Advertisement

News and analysis on the global poultry
and animal feed industries.
on February 23, 2010

FDA Egg Safety Final Rule slated for July

Is the time between rule adoption and implementation too short?

The FDA Final Rule on Egg Safety was reviewed at the meetings of the UEP Committee on Food Safety and the American Veterinarians in Egg Production held during the 2010 IPE in Atlanta.

Highlights of various presentations and discussions include:

  • The FDA has not published the promised January 2010 Guidance Document which will serve as a commentary on the Final Rule which will take effect in July 2010 for flocks in excess of 50,000 hens. Nancy Bufano of the FDA/CFSAN was unable to address many issues or to provide specific information on FDA policy regarding the Final Rule. She reported that the agency would publish two guidance documents "within the next several months." A glance at the 2010 calendar will confirm the short period between the release of the long promised "Guidance Document" and the date for implementation.
    Under the circumstances should the FDA not bow to the inevitable and put back the intended mid-year commencement of their oversight by at least the duration of their delay? Attempting to implement impractical requirements, which have been pointed out by industry specialists in public hearings, will result in disruption in production, litigation, erosion of consumer confidence and embarrassment for the agency.
  • It will be incumbent for producers to report only egg-positive results to the FDA Reportable Food Registry. Environmental positive isolations are not reportable.
  • The Food Safety Enhancement Act of 2009 empowers the FDA to mandate recalls of eggs from flocks with confirmed isolation from egg pools, denoting vertical transmission of SE. In terms of the Final Rule the most prudent approach would be to withhold all eggs after a positive environmental sample until the required numbers of consecutive egg pools have been examined. This would result in considerable loss from diversion to breaking—if in fact this expedient is possible.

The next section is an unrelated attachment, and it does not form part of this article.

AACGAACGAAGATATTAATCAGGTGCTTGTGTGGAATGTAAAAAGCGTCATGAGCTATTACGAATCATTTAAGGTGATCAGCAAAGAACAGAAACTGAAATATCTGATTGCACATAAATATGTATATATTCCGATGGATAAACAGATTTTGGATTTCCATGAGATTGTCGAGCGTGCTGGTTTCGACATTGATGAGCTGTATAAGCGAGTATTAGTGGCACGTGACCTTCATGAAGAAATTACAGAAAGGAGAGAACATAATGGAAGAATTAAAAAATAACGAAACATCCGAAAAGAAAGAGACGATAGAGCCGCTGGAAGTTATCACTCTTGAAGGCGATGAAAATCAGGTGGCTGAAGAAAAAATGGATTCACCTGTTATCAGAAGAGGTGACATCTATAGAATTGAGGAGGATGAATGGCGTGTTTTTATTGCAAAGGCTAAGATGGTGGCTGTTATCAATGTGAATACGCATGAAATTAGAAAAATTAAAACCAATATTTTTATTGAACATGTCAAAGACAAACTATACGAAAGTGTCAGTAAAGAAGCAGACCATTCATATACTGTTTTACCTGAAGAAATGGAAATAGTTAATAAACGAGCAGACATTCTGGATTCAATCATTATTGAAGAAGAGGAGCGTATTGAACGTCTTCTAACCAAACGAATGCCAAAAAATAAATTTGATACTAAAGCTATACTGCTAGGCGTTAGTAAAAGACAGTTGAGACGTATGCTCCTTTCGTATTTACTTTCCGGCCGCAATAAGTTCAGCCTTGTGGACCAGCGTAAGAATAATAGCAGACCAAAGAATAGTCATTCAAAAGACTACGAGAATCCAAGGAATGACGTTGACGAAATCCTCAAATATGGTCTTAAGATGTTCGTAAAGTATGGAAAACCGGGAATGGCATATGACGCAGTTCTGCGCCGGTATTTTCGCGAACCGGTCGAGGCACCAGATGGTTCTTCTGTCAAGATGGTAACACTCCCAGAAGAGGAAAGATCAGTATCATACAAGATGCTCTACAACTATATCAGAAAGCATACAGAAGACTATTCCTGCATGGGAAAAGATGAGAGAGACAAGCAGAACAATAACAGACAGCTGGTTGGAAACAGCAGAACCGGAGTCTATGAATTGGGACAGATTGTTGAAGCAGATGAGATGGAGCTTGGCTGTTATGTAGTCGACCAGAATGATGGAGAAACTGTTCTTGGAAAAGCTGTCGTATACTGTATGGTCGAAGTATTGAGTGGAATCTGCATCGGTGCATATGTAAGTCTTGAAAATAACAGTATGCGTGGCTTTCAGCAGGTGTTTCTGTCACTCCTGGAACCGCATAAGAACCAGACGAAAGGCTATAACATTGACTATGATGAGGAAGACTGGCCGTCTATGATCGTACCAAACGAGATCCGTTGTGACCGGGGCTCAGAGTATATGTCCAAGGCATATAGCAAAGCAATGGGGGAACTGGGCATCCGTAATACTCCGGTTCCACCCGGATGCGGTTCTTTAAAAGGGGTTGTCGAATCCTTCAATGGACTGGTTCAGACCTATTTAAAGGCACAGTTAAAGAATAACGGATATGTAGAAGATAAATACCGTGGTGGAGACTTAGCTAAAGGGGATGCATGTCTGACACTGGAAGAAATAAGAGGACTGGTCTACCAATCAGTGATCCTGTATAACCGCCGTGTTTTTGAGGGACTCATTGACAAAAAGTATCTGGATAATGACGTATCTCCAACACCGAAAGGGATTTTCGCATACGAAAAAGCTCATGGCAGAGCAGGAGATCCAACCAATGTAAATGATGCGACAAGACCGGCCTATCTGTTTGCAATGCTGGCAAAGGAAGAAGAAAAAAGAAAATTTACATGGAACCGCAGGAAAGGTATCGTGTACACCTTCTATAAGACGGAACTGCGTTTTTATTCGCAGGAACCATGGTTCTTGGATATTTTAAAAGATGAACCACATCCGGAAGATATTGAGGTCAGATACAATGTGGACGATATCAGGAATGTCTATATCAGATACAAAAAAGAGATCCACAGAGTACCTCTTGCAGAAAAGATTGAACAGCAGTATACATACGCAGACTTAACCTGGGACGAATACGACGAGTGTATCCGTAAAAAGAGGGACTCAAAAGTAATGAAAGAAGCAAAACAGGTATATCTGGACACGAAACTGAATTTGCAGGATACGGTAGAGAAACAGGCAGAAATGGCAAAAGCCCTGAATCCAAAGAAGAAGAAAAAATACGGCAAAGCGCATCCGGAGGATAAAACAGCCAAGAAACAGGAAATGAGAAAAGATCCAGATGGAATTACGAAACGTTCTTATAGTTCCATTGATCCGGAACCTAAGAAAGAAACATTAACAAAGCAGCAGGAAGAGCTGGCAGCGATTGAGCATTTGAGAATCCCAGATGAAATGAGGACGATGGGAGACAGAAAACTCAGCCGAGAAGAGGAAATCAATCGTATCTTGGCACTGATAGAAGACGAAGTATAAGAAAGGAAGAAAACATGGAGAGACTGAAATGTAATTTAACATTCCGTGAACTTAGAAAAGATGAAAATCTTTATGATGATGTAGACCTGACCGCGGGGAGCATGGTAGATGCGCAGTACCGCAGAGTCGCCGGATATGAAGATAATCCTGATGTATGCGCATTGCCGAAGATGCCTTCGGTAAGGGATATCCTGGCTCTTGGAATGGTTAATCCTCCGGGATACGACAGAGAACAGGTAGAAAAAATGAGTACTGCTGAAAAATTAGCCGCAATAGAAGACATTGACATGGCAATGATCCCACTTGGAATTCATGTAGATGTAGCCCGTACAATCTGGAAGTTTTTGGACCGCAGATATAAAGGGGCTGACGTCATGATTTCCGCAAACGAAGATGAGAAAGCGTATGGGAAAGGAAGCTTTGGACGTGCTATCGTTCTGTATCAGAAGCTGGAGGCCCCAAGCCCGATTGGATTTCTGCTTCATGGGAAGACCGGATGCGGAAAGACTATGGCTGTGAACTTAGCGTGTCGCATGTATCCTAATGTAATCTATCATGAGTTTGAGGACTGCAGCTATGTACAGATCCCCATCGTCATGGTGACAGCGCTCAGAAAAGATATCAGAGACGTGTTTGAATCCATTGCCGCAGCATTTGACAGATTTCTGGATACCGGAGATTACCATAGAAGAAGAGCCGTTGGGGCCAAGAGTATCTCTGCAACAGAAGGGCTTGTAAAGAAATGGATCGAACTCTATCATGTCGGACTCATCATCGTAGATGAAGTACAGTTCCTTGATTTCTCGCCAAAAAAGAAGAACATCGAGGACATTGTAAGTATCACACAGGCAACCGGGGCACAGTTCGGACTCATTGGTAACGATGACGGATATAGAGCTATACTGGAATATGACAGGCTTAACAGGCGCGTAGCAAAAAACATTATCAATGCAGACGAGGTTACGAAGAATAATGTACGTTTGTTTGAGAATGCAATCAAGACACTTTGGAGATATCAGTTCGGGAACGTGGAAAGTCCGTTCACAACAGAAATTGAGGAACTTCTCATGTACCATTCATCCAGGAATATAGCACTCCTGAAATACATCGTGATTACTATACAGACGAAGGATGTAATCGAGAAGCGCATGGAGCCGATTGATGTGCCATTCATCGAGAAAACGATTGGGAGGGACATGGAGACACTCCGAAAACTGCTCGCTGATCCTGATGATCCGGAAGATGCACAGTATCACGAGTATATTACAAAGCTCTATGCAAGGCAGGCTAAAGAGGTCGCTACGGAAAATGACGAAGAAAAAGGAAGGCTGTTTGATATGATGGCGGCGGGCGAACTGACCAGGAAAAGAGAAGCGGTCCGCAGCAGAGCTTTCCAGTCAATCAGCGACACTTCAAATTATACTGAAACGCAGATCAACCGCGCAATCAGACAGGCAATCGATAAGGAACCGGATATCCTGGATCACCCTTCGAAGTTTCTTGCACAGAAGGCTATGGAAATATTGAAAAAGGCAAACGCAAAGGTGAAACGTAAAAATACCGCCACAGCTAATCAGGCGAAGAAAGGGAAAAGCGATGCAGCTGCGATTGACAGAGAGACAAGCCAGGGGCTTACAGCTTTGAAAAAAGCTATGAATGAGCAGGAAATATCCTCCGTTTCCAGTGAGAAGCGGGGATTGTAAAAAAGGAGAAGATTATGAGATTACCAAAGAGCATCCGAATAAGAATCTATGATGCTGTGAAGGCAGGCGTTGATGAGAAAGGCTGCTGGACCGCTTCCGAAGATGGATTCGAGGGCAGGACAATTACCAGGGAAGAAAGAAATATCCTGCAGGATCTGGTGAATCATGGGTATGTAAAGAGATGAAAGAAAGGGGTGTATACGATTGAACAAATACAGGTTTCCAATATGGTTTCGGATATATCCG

• Applying conventional microbiology and taking into account the delays involved in collection, transport and processing of eggs the ten-day stipulated period is unrealistic and may in practice extend to fourteen days. This means that producers would be diverting eggs to breaking until absolute confirmation of a negative status. If however producers wish to market eggs, in anticipation of a negative result, they will be free to do so in accordance with FDA regulations. Demonstrating SE in an egg pool would however result in a mandatory recall of all eggs produced from the time of collection of the batch yielding a positive result. The FDA has effectively created the exciting sport of "Egg Roulette."
  • Expediting the examination of egg pools would resolve many of the problems imposed by introduction of an impractical program which will contribute little to the health of consumers. Dr. Shelly Rankin of the University of Pennsylvania reported on a PCR assay procedure which can provide a result within 48 hours under practical conditions with both high sensitivity and corresponding specificity. This procedure will detect SE in both manure drag swabs and egg pools. Approval of the PCR procedure by the FDA is critical to adoption of the Final Rule.
    This procedure has been used as a diagnostic test by the Turlock Branch Laboratory of the CDELS in California for years. PCR would reduce the high cost associated with obsolete conventional microbiology as currently mandated by the FDA.
  • FDA intends to conduct 100 farm visits per year to inspect facilities, management and records and will contract with state departments of agriculture to visit all other facilities. It is comforting to learn that "inspectors" most of whom have never seen an egg outside a supermarket, will be trained during April and May for a July start-up.
  • It is accepted that a combination of modalities will be required for an effective SE reduction program. Components will include biosecurity, diligent suppression of rodents, effective application of both live attenuated ST and inactivated SE emulsion vaccines coupled with a cold chain extending from production through to point of sale. Complete eradication of SE in the U.S. egg industry is a long term issue and will involve the cooperation of the NPIP, primary breeders, supply flocks and hatcheries, the commercial industry, the FDA and in the opinion of a few beltway insiders, a new Food Safety Agency.
  • Data from the Pennsylvania EQAP has demonstrated a marked reduction in recovery of SE from eggs and manure from 1992 through 2009. Most recent figures show an egg-pool recovery rate of 0.005% with 3.2% from environmental drag swabs. Over 80% of Pennsylvania producers now participate in the program.

  

Comments powered by Disqus